I beg to move,
That the Order of 14th January 2008 (Education and Skills Bill (Programme)) be varied as follows:
1. Paragraphs 4 and 5 of the Order shall be omitted.
2. Proceedings on consideration shall be taken in the order shown in the first column of the following Table.
3. The proceedings shall (so far as not previously concluded) be brought to a conclusion at the times specified in the second column of the Table.
|Proceedings||Time for conclusion of proceedings|
|New Clauses other than those relating to Part 1 or to duties of local education authorities in relation to the provision of education and training||Three hours after the commencement of proceedings on the Motion for this Order|
|New Clauses, and amendments to Clauses, relating to the application of Part 1 to persons in Wales||Four hours after the commencement of proceedings on the Motion for this Order|
|Remaining proceedings on consideration||One hour before the moment of interruption|
4. Proceedings on Third Reading shall (so far as not previously concluded) be brought to a conclusion at the moment of interruption.
We have limited time for debate, so I hope that we will not have to put this to a vote.
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Before it was announced that there was to be a statement today, we were relatively happy with the programme motion. We were, however, uncomfortable with the fact that the Government were shoehorning into the Bill at this late stage 16 new sections on admissions with 27 regulation-making powers that had not been debated in Committee. Some of those sections relate to the School Standards and Framework Act 1998, but some are new and propose significant powers for the Secretary of State. As a constructive Opposition, we nevertheless did our best to accept the timetable despite the 150 amendments and 23 new clauses, but that was on the assumption that that tight timetable would not be squeezed by a statement.
Given that this is meant to be a flagship Bill for the Government, it is surprising that they are content to squeeze time on such important amending provisions, particularly new clause 6, which is designed to provide support for vulnerable young people and has the backing of both Barnado's and Rainer. What is more, it is being squeezed by a statement made today for essentially party reasons, which could easily have been made on another day when the business was much lighter.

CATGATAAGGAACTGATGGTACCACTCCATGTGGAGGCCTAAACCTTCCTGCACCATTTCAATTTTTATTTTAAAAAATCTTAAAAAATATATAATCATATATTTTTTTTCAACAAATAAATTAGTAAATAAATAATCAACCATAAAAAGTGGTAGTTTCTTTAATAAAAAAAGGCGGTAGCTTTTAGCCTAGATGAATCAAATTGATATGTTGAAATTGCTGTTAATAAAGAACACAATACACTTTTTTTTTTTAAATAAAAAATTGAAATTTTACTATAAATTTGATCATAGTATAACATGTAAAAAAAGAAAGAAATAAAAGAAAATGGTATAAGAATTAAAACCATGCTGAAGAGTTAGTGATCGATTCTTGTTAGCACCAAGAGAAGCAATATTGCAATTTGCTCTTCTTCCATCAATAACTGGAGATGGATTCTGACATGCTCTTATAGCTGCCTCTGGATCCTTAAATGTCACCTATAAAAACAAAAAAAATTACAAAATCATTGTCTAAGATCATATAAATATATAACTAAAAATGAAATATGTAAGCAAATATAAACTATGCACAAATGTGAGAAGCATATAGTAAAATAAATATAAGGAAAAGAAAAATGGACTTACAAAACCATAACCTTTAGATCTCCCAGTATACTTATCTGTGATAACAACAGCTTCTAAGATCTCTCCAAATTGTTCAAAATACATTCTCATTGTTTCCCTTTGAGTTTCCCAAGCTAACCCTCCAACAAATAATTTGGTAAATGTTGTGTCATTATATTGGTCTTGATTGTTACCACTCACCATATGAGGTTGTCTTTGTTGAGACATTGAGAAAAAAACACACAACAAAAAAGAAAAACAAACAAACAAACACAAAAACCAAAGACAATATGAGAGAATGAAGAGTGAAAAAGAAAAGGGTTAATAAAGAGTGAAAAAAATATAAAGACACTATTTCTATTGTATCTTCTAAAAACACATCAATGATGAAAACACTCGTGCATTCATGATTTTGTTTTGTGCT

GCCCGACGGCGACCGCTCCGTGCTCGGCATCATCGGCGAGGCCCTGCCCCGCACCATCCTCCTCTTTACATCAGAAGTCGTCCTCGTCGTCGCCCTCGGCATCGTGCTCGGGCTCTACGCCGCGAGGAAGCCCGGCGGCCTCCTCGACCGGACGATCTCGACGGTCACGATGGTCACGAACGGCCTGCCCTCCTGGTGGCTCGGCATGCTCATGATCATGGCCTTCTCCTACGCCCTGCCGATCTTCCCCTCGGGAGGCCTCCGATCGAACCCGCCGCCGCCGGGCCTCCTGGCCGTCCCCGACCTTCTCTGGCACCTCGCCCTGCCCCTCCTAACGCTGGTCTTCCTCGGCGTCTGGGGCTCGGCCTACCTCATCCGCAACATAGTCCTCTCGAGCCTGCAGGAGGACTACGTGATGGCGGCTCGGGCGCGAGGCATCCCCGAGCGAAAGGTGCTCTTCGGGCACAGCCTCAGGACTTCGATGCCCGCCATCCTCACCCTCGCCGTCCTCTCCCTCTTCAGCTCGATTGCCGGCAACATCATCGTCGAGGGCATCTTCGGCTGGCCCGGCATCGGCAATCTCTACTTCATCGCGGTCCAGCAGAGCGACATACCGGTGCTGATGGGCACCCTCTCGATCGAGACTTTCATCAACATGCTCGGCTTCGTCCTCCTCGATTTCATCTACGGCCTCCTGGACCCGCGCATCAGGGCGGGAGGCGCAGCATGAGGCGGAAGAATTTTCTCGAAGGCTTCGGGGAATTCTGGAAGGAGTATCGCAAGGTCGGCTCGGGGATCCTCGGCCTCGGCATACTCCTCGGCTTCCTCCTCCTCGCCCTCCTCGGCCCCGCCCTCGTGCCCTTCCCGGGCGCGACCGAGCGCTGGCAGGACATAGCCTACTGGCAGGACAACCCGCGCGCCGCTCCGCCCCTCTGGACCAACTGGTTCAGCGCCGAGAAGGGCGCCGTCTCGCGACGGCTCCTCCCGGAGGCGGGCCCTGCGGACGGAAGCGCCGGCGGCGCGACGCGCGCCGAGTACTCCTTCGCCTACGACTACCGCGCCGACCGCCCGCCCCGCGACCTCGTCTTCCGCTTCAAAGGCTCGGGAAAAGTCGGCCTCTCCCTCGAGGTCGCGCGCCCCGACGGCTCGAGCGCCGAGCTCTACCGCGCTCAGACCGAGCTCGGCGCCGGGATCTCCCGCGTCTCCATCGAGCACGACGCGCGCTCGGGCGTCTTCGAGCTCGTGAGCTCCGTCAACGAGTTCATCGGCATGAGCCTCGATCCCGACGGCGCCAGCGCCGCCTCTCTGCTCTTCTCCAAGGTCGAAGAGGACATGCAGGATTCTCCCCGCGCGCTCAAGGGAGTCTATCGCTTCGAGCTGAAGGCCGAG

Even now, we would support a change to the programme motion to calculate the time from the commencement of proceedings on this motion, which would give us back the full five and a half hours of debate. If the Government will not make that change, I urge hon. Members to vote against the programme motion.
I do not want to delay proceedings either, but I want to support the comments of Mr. Gibb. The time allotted is totally inappropriate for a Bill of such importance, especially when we are unlikely to have time to debate almost 110 amendments and new clauses set down for consideration in a portion of today's proceedings and given that, in our earlier proceedings, we did not have the opportunity to debate certain issues, particularly those relating to new clauses 6 and 9. It is wholly inappropriate to shoehorn the business in this way, thus preventing us from debating issues that were not properly covered in earlier stages. The programme motion makes it impossible for us to do justice to the scrutiny required for this Bill and the amendments and new clauses before us. Unless the Government are willing to make the sort of concessions requested, I am afraid that we will also have to oppose the programme motion.
I, too, urge hon. Members to oppose the programme motion. Mr. Speaker has been exceedingly generous in his selection of amendments, but the programme motion will not allow us to reach many of the amendments far down the line that need to be discussed. Because of the statement, a maximum of half an hour or, if there is a vote after the second group of amendments, perhaps only a quarter of an hour would be left available to discuss a raft of amendments.
I have tabled two of the amending provisions: new clause 16 and new clause 23. New clause 16 deals with an issue that the Secretary of State kindly got involved with earlier in our proceedings when a constituent of mine, who was an orphan, was expected to leave school because she could not afford to stay on. My new clause would do something to tackle that. We have amendments that are designed to address the problems that Kirsty Oldfield faces, but we do not have time to vote on them or even to debate them. How must this House look to constituents of mine such as Kirsty? It looks like a complete and utter shambles, and that brings it into disrepute.
Given that the statement has eaten into the time available—I certainly do not want to waste any more time discussing the programme motion—and that there are important matters to be debated, to which hon. Members have tabled amendments which deserve to be given time for consideration, it is beholden on the Government to reflect on what is in them that will not get debated unless we change the motion. If they will not listen, are intent on being dogmatic, and will not change it, I urge hon. Members to oppose the motion.
I am very pleased that some important amendments on admissions have been tabled by the Government, even at a late stage. I remind the House that many of them are based on recommendations of the all-party Select Committee on Education and Skills, to which Mr. Gibb was party two years ago. Some very good amendments have been tabled. I hope that the House will be a little more positive than it otherwise might be, especially as no one is sitting on the Liberal Democrat Back Benches, and only three people are sitting behind the Conservative Front-Bench spokesmen.
There is other business beyond this. I hope that we do not waste 15 minutes on a vote and that we can get on with it.